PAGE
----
Emanuel AME Church shootings inspire paintings by artist Leo Twiggs
Aug 08, 2016
Like most South Carolinians, artist Leo Twiggs was deeply moved by the tragedy that occurred on June 17, 2015, at Emanuel African Methodist Episcopal Church in Charleston.
And, as he's done for more than a half-century, the Orangeburg resident turned to art as a means to express how he felt about the racially-driven shooting rampage that left nine African-American churchgoers dead and ultimately helped lead to the removal of the Confederate flag from State House grounds.
The result is a powerful series of nine paintings that offer a moving commentary on the nature of man, issues of race and violence, of tragedy and redemption, forgiveness and spiritual transcendence. Collectively known as “Requiem for Mother Emanuel,” the works are on display through Oct. 28 at The Johnson Collection Gallery on West Main Street in downtown Spartanburg.
“I think most people would paint the church and then they would paint things about the people. One guy, for instance, did portraits of all the people who died,” Twiggs said. “I wasn't interested in doing that. What I was interested in doing was tracing the journey of the lost souls. That's why there are no images (of people) there — because they're not there anymore. They're gone.”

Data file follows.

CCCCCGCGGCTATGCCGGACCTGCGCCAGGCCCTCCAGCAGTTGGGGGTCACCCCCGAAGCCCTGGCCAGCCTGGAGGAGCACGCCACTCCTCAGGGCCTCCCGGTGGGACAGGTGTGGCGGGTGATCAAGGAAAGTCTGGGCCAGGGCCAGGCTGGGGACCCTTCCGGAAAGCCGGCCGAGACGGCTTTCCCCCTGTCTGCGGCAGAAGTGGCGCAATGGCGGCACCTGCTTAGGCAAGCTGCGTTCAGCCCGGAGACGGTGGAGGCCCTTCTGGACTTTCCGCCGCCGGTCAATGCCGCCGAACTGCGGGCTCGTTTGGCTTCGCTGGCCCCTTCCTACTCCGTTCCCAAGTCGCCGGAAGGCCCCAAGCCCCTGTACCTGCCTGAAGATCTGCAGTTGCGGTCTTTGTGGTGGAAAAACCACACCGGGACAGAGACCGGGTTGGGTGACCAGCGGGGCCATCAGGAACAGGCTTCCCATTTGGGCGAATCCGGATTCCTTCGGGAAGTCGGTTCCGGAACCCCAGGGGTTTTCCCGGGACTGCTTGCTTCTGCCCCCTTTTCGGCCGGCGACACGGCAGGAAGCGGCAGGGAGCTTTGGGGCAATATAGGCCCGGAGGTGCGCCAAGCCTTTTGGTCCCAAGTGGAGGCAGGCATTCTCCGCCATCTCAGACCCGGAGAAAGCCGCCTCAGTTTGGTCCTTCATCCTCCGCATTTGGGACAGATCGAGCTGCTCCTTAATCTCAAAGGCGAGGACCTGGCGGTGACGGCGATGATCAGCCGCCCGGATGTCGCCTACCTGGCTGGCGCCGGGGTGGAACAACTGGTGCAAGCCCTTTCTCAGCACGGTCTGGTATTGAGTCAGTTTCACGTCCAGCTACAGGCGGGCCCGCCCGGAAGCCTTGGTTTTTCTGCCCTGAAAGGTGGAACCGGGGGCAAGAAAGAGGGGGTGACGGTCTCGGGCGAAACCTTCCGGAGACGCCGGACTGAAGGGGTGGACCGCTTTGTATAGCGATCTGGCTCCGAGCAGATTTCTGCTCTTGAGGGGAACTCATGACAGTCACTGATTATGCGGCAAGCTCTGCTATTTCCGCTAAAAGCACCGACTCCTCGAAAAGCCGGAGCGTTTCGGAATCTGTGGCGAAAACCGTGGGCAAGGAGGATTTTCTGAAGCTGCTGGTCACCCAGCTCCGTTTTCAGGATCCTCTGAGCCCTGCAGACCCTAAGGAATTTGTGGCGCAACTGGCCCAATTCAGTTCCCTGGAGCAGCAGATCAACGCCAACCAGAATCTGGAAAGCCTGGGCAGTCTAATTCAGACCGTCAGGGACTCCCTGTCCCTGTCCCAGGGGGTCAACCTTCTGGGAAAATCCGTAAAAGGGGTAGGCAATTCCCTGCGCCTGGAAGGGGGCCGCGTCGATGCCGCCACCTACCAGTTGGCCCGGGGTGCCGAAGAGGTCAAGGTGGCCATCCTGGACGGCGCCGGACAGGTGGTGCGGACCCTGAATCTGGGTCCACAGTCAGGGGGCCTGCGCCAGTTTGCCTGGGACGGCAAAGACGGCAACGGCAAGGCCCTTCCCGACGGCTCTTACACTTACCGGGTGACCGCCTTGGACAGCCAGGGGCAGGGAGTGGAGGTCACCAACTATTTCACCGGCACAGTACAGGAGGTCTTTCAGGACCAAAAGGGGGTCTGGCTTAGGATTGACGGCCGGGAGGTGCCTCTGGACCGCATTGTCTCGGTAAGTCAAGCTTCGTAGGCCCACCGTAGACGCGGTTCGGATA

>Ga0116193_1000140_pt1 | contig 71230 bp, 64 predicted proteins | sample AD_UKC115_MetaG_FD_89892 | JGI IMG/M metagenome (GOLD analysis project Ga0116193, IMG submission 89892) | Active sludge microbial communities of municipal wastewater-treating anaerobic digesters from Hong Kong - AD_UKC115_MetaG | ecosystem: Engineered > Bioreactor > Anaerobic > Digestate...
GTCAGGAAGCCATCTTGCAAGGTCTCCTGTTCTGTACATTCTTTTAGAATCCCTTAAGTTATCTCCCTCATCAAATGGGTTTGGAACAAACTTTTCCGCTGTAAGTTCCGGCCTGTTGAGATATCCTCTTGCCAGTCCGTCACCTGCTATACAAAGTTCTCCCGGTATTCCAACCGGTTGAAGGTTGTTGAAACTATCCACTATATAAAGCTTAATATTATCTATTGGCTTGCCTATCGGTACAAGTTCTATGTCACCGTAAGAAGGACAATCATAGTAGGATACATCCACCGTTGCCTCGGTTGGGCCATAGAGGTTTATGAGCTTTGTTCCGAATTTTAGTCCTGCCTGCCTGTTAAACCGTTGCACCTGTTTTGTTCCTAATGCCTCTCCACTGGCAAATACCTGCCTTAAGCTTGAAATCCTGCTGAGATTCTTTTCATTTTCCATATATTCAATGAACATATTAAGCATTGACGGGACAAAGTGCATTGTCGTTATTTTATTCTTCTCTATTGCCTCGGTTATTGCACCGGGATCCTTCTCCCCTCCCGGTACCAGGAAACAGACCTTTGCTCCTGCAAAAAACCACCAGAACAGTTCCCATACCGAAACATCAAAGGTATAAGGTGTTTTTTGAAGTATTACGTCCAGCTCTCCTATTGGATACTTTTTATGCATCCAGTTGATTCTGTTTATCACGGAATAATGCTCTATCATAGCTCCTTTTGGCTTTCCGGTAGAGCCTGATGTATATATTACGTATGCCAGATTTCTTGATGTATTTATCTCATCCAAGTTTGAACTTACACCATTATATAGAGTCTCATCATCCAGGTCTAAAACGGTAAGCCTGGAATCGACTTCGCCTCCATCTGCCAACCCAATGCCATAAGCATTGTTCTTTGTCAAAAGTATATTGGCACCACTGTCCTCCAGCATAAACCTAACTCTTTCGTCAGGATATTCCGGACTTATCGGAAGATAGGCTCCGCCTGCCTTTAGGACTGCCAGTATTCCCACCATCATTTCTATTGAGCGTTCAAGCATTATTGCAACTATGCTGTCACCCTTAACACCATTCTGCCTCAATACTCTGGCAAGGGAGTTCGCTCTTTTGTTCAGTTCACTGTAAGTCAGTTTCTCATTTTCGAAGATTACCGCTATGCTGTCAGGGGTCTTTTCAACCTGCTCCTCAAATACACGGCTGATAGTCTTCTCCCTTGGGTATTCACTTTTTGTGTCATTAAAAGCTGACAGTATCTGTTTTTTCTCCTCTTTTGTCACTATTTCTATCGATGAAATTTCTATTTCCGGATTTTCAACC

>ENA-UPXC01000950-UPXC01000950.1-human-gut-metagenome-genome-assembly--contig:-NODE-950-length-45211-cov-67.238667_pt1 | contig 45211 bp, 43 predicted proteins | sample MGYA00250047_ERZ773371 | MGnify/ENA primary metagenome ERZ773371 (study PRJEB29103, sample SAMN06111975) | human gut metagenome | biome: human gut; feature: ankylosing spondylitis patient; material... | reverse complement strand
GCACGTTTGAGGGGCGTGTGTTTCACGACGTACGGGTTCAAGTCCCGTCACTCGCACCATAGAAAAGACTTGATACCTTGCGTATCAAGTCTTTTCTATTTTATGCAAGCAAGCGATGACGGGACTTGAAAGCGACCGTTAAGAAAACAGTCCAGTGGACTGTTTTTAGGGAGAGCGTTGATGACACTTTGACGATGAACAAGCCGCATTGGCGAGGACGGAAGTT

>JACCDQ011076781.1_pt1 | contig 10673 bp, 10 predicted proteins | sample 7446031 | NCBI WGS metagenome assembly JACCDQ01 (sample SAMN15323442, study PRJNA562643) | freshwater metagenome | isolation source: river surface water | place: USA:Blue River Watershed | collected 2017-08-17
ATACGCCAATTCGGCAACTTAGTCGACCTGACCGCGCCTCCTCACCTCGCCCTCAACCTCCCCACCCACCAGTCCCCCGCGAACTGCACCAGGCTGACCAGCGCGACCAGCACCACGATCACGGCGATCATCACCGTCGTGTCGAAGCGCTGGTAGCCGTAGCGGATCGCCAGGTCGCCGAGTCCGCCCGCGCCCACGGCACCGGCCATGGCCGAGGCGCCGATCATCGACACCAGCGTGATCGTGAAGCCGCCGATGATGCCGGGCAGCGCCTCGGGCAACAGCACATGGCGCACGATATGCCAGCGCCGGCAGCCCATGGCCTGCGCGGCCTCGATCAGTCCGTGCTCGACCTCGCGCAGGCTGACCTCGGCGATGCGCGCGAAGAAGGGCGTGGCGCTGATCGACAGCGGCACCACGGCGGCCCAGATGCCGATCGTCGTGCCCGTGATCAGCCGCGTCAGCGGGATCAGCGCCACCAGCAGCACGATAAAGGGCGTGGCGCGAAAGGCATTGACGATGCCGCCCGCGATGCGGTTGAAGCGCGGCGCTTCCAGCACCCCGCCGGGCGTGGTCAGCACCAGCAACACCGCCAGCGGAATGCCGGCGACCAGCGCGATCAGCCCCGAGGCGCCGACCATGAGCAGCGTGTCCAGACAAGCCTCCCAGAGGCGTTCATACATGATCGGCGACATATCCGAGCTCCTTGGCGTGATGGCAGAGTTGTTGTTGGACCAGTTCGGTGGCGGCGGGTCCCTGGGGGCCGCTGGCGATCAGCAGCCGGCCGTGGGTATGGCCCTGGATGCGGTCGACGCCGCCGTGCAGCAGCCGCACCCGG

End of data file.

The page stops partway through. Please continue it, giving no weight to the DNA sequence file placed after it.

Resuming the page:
The nine paintings featured in “Requiem for Mother Emanuel,” instead, rely on emotion and symbolic imagery. The artwork includes crosses, targets and a fading Confederate flag, all of which have been used by Twiggs in paintings he's done over the past few decades.
“The incident (at Mother Emanuel) brought together all these things I had been doing since the 1970s and '80s and was kind of a crossing point for me,” Twiggs said. “The church was targeted and the person who killed the folks was emboldened by his connection to the flag.”
Lynne Blackman, public relations and publication coordinator for The Johnson Collection, said the gallery is honored to be able to present all nine pieces collectively. The Johnson Collection owns the final three paintings in the series but the other six are owned by individual collectors who loaned them for the exhibit.
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